Marco, the no-name actor of the title of this book, is an actor who you will probably recognise, but be unable to name. He's been 'cop at roadblock' or 'baddie #2' in many films and TV shows - enough to earn the cash to qualify for the health insurance that comes through his Screen Actors Guild membership.
This series of entertaining anecdotes gives a witty, dry and unpretentious insight into the world of a man trying to make a living in a frankly ludicrous industry. We learn that a hard days work can consist of waiting most of the day in an un-air-conditioned 7-11 for your big scene which involves lying on the floor and growling threats at the Hollywood Star, or it can result in trying to pick leaves and twigs out of impossible places after spending 5 hours battling the forces of pretend nature in a simulated hurricane. Still, it's better than spending 8 hours a day at a desk. Allegedly.
Highly recommended for pure entertainment value, even if you have no dreams of the silver screen.
Brothers Subhash and Udayan are inseperable as children growing up in Calcutta. They are seperated for the first time when they go to university, and their relationship slowly unravels as they choose different paths.
Udayan, the popular outgoing brother, is drawn to politics because of the injustice he percieves in his society. He joins the Naxalite movement, fighting against the local government to eradicate inequity and poverty, and falling foul of the authorities who do not want him captured, but eliminated.
Udayan is is killed, leaving a young pregnant wife. Subhash is alone, and chooses to leave his family and India, taking Udayan's wife with him, as his own, and intending to raise the child as his child.
The family of three cannot escape the past by moving to America. Superficially, they are both successful and happy, but behind closed doors, the past shapes their relationships and the choices they make. Even though he is long dead, Udayan is ever present in many ways that shape each of their lives.
The Lowland is yet another accomplished novel by a talented author.
The novel explores the impact on the civilians in eastern Nigeria when it seceded to become the state of Biafra, from its joyous birth to the bloody war that lead to death of starvation among its citizens, and its demise.
The novel follows Odenigbo, a radical maths lecturer at Nsukka University, Ugwu - the uneducated houseboy, Odenigbo's lover - Olanna - the London-educated daughter of a 'nouveau riche' Lagos businessman, Olanna's twin sister Kainene, and Kainene's English boyfriend, Richard.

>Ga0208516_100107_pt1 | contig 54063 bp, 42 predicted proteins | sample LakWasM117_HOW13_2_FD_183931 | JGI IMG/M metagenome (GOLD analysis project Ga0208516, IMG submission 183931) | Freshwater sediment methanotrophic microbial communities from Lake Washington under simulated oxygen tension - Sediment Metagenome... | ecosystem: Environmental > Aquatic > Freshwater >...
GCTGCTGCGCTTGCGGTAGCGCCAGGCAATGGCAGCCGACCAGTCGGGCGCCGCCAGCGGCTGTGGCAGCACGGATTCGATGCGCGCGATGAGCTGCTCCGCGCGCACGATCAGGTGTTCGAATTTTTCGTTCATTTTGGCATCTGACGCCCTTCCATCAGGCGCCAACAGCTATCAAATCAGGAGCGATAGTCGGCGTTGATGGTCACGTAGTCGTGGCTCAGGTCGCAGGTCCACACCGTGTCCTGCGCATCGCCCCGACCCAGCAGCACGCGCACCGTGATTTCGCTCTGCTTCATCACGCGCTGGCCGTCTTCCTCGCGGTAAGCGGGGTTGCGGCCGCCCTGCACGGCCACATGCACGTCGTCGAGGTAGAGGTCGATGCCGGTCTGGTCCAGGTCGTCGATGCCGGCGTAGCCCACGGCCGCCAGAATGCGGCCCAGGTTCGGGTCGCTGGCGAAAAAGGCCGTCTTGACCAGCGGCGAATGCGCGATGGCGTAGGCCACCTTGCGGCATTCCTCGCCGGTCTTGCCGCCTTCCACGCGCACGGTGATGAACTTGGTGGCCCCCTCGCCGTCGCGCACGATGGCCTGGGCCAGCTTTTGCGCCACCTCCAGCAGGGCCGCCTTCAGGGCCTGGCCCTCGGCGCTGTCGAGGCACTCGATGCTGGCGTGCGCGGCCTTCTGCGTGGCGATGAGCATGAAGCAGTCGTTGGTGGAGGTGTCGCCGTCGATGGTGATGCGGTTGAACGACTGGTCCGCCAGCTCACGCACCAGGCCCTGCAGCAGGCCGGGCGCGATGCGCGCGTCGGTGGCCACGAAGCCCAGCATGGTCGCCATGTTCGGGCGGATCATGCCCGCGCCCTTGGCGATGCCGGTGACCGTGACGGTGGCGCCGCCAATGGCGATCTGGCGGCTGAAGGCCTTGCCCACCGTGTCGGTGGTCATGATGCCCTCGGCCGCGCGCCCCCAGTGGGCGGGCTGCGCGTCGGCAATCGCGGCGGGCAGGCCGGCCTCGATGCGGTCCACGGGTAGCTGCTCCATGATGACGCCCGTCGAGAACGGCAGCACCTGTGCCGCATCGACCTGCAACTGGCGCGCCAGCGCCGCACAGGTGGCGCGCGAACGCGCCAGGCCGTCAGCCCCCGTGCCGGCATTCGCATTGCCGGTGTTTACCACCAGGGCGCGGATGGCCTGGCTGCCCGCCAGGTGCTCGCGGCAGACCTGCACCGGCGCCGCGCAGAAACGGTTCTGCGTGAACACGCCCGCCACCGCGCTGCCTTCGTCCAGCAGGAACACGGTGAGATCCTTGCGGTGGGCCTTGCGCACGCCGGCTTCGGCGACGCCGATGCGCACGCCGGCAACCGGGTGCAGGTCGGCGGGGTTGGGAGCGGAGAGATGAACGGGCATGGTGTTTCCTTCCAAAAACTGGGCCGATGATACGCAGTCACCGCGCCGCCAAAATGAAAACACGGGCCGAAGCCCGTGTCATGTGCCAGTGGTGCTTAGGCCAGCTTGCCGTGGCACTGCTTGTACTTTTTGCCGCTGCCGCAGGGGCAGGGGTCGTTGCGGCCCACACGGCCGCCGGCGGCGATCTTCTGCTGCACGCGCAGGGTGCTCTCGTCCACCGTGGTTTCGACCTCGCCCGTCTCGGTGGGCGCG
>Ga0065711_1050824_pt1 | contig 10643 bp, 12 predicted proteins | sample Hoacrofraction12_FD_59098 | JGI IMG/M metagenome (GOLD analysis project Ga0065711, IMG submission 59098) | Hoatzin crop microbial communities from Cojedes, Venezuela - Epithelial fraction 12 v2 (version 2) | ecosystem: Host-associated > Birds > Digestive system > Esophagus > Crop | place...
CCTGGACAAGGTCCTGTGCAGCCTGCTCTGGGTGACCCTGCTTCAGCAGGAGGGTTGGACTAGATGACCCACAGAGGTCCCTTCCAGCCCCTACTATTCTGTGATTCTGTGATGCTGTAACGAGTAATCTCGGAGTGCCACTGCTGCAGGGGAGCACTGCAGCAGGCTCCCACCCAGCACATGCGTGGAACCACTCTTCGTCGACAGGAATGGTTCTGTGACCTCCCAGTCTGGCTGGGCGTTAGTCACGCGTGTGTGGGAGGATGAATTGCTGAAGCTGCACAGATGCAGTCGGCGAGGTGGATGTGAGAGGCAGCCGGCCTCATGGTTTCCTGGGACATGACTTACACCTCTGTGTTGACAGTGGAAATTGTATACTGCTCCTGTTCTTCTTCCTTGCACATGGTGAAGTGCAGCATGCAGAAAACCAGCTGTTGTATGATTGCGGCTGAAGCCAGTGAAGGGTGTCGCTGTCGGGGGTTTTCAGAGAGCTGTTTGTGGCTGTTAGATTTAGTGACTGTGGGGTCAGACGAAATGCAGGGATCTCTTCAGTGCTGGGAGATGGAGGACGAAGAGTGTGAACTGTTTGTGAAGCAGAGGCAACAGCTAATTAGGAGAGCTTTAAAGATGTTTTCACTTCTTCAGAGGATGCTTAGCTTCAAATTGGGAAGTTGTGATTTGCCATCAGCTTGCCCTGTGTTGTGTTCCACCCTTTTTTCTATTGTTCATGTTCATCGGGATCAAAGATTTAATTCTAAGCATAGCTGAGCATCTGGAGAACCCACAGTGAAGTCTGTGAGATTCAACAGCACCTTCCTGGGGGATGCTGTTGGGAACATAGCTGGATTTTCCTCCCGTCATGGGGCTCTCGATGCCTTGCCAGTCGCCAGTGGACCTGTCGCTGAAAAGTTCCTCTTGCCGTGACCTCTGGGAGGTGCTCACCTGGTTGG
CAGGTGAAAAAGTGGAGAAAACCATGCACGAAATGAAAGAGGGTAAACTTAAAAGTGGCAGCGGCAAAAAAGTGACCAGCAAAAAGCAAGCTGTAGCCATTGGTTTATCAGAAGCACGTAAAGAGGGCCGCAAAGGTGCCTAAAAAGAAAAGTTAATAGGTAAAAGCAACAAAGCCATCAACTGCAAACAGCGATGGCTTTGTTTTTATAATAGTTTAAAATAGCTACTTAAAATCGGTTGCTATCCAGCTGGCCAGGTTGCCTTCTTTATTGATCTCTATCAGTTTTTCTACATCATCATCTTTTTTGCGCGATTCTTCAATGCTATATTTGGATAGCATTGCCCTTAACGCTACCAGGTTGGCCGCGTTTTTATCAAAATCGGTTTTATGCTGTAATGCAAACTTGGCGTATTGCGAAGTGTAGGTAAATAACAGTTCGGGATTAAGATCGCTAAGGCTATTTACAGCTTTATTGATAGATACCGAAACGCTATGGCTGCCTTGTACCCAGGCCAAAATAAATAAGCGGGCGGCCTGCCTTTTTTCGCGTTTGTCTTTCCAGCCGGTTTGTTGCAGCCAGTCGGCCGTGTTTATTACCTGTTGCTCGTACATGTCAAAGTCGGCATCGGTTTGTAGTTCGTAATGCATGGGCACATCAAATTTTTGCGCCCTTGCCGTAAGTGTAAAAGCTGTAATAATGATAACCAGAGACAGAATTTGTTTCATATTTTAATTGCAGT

It is a novel of stark contrasts. For example, the book opens with scenes of abundunt drink and rich food like pepper soup and spicy jollof rice, accompanied by intense intellectual debate on Sharpeville, Algeria and the struggle for US civil rights then descends into silence, privation and hunger as war takes effect.
Disturbing images like "vaguely familar clothes on headless bodies" capture the atrocities of war. It is an an unforgettable and moving book from an exceptionally skilled author.
Mma Makutsi persuades a reluctant Mma Ramotswe to take her first-ever holiday because business is slow at the No. 1 Ladies' Detective Agency. Just as Mma Ramotswe is about to leave for her holiday, a interesting, new client arrives at the agency and she almost cancels her trip.
Mma Makutsi is adamant that she and Charlie have the situation in hand, leaving Mma Ramotswe without an excuse to cancel her holiday that would not offend her prickly partner. Nonetheless, she has difficulty letting go and pretending to go on holiday, she secretly investigates the case leading to complications and misunderstandings that make the plot as intriguing and engaging as those of the rest of the series.
It is another delightful book in the series. Alexander McCall Smith handles his characters with such affection and respect that the reader can only follow. In addition, his plots are intriguing with their honest, gentle wisdom that the conclusion is always very satisfying.
A Grain of Wheat by Kenyan novelist Ngũgĩwa Thiong'o, weaves together several stories set during the state of emergency in Kenya's struggle for independence from colonial rule between 1952 and 1959.
When Kenyans rebelled openly against the British, they were defeated so had to choose to compromise their principles by giving up on the idea of an independent country, or they had to join the underground resistance Kenyans called "the Movement" and the British called Mau Mau.
The story focuses on the quiet Mugo, who, unbeknown to his peers, secretly chose compromise while his peers and neighbours believe him to be a hero of 'the Movement". This dark secret rules his thoughts, as he participates in his home village's preparations for Kenyan independence.
Mugo, is not alone. The struggle for independence leaves many with secret scars that make returning to a normal life, difficult and complex. The characters are portrayed with understanding as they struggle with their demons providing insight into the independence struggle from the Kenyan perspective.
'They had issues': Sally Wainwright and Tracy Chevalier discuss the Brontës
Sally Wainwright's new drama To Walk Invisible offers a radical new take on the Brontës. She talks to novelist Tracy Chevalier about the siblings' extraordinary lives.
The 10 Best Books of 2016
The year's best books, selected by the editors of The New York Times Book Review. 1 December 2016.
Charlotte Brontë, the filthy bitch
Enough of the Brontë industry's veneration of coffins, bonnets and TB. It is time to exhume the real Charlotte - filthy bitch, grandmother of chick-lit, and friend.